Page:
21 interesting facts about Djibouti

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From eerie landscapes to magnificent marine life, we take a look at the most interesting facts about Djibouti

Before we explored Djibouti, I would have struggled to point to this tiny speck of a nation on a map. Situated in the Horn of Africa among some volatile neighbours, the country is unlikely to appear on many bucket lists – a shame given its wealth of beauty.

Djibouti is home to the otherworldly landscapes of Lac Abbé and Lac Assal, fascinating diving, magnificent marine life including whale sharks as well as a charming wildlife sanctuary.

With this in mind, perhaps it’s time for Djibouti to emerge as a viable tourist destination in an otherwise turbulent part of the world.

To pique your interest, we share below some of the most interesting facts about Djibouti gathered during our visit.

Interesting facts about Djibouti

1. Djibouti was part of the French colony of Somaliland from 1888 to 1977. It was the capital from 1894.
(Source: BBC)

2. In 1967, Djibouti was renamed the ‘French Territory of the Afars and the Issas’ before becoming the fully independent ‘Republic of Djibouti’ in 1977.
(Source: BBC)

3. Djibouti’s flag is made up of two horizontal stripes of light blue and light green with a white triangle featuring a red star. The green represents the Afar people and prosperity; the blue represents the Issa people as well as the sea and sky; the white triangle represents equality and peace; the red star represents unity and independence.
(Source: Encyclopædia Britannica)

Djibouti's flag
railway fx/Shutterstock Djibouti’s flag

4. At 155m below sea level, Lac Assal is the lowest point in Africa and the third lowest point in the world after the Dead Sea and the Sea of Galilee.
(Source: Britannica)

5. Hussein Ahmed Salah is the only Djiboutian athlete to win an Olympic medal. He won a bronze medal in the marathon in 1988 in Seoul, South Korea.
(Source: Olympic Organisation)

6. Lac Assal, a crater lake in the centre of Djibouti, is 10 times saltier than the sea. In fact, it’s the second saltiest body of water in the world after Don Juan Pond in Antarctica.
(Sources: BBC, BBC)

Lac Assal in Djibouti
Atlas & Boots Lac Assal is 10 times saltier than the sea

7. Several nations have military bases in Djibouti including France, the US and China. Djibouti’s status as a model of stability in a volatile region and its proximity to the world’s busiest shipping route make it particularly attractive to global military powers.
(Source: BBC)

8. Those military bases include Camp Lemonnier, the only permanent US military base in Africa.
(Source: Washington Post)

9. Djibouti is positioned on a plain known as the Afar Triple Junction where three divergent segments of the Earth’s crust – the African, Somalian, and Arabian plates – are tearing away from each other.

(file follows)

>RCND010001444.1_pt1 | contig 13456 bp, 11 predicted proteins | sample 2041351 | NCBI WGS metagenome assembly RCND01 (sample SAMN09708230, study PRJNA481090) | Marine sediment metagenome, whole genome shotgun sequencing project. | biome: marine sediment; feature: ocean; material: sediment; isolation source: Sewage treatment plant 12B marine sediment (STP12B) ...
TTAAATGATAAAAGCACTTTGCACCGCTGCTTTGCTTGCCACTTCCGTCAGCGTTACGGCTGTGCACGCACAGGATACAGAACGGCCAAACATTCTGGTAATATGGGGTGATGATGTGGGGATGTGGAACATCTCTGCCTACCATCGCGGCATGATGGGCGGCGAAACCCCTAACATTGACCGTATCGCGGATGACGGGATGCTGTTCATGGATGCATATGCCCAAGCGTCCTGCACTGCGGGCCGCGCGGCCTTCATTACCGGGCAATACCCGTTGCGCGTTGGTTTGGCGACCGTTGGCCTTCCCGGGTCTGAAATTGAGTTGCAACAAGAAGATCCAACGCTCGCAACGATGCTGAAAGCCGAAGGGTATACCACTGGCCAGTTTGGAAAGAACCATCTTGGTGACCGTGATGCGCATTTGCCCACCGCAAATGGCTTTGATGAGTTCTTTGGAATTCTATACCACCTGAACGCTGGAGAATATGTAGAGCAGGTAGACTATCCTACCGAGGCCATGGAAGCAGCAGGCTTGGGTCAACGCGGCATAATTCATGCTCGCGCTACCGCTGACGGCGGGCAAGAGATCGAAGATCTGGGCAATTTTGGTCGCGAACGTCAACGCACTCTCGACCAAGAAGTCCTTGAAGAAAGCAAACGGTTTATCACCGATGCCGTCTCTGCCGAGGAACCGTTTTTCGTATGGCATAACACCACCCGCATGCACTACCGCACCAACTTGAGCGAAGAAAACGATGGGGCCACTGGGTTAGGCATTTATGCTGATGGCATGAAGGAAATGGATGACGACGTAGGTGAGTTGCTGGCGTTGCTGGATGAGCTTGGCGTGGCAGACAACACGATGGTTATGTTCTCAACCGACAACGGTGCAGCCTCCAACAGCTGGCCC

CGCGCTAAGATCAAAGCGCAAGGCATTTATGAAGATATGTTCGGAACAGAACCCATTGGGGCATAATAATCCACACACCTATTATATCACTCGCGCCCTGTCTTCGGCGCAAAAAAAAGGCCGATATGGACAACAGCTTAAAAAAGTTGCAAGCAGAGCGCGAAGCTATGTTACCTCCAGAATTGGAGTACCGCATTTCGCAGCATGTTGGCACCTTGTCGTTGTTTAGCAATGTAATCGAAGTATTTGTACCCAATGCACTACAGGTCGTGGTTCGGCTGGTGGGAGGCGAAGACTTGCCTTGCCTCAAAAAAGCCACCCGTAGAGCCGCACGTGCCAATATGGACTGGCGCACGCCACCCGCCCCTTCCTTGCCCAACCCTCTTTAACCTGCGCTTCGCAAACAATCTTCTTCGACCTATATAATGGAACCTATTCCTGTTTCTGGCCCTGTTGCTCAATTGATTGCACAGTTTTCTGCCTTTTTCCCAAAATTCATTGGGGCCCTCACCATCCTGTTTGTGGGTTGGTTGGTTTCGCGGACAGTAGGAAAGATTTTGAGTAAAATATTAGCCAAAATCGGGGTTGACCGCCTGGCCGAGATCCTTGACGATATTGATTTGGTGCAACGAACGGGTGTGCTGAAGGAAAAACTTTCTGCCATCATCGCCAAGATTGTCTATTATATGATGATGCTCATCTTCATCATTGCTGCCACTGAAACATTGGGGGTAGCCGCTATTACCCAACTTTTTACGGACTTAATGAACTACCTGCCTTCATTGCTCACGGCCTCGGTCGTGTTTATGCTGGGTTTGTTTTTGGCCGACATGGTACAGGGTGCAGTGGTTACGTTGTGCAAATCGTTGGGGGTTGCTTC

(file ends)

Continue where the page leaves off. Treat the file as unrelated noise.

(Source: Independent)

The Belvedere sul Canyon
Atlas & Boots The Belvedere sul Canyon lies on the Afar Triple Junction

10. In 2017, a new 750km (460mi) railway line was opened linking Addis Ababa in Ethiopia to Djibouti City. The line replaces the old disused French railway opened in 1917.
(Source: The Guardian)

11. The railway line, opening to the public in 2018, in part prompted Lonely Planet to name Djibouti as one of their Best in Travel destinations of 2018.
(Source: Lonely Planet)

12. Djibouti comprises two main ethnic groups: the Somali and the Afar.
(Source: Britannica)

An Afar village near Lac Abbé
Atlas & Boots An Afar village near Lac Abbé

13. The addictive narcotic khat is widely chewed by Djiboutians. The leaf is imported in bulk from Ethiopia and Kenya and gives the user a mild amphetamine-like high.
(Source: Reuters)

14. At 23,200 sq km (8,958 sq mi), Djibouti is the third smallest country in continental Africa, after Swaziland (second smallest) and Gambia (smallest).
(Source: CIA World Factbook)

15. It is illegal to photograph infrastructure such as public buildings, airports, military facilities, ports and bridges in Djibouti. Your camera equipment could be confiscated and you could be arrested.
(Source: Foreign, Commonwealth & Development Office)

The People’s Palace in Djibouti City
Atlas & Boots The closest we could get to the People’s Palace

16. The Djibouti national football team was dissolved in 2017 in a bid to “stop poor results”. Ranked 185th in the world, Djibouti has never qualified for a major international tournament.
(Source: BBC Sport)

17. Djibouti is one of 27 countries that doesn’t have a single UNESCO World Heritage Site.
(Sources: UNESCOThe Telegraph)

18. Whale sharks – the largest known fish in the world – regularly visit the coast of Djibouti, making the country a prime spot for swimming with whale sharks.
(Source: CNN)

interesting facts about Djibouti whale sharks in djibouti close up
Atlas & Boots Whale sharks are the largest known fish in the world

19. With a population of 957,273, Djibouti is the least populated country on mainland Africa.
(Source: CIA World Factbook)

20. Djibouti is home to the bizarre dystopian landscape of Lac Abbé, a plateau dotted with hundreds of limestone chimneys, some standing 50m (160ft) high and belching puffs of steam.
(Source: Lonely Planet)

Lac Abbé in Djibouti during a sandstorm
Atlas & Boots One of the most interesting facts about Djibouti is its dystopian landscapes

21. With a population of over 600,000, the capital Djibouti City accounts for 76% of the country’s total population of 865,267.
(Source: CIA World Factbook)

Lonely Planet Ethiopia & Djibouti is a comprehensive guide to the country, ideal for those who want to both explore the top sights and take the road less travelled.

Lead image: Atlas & Boots

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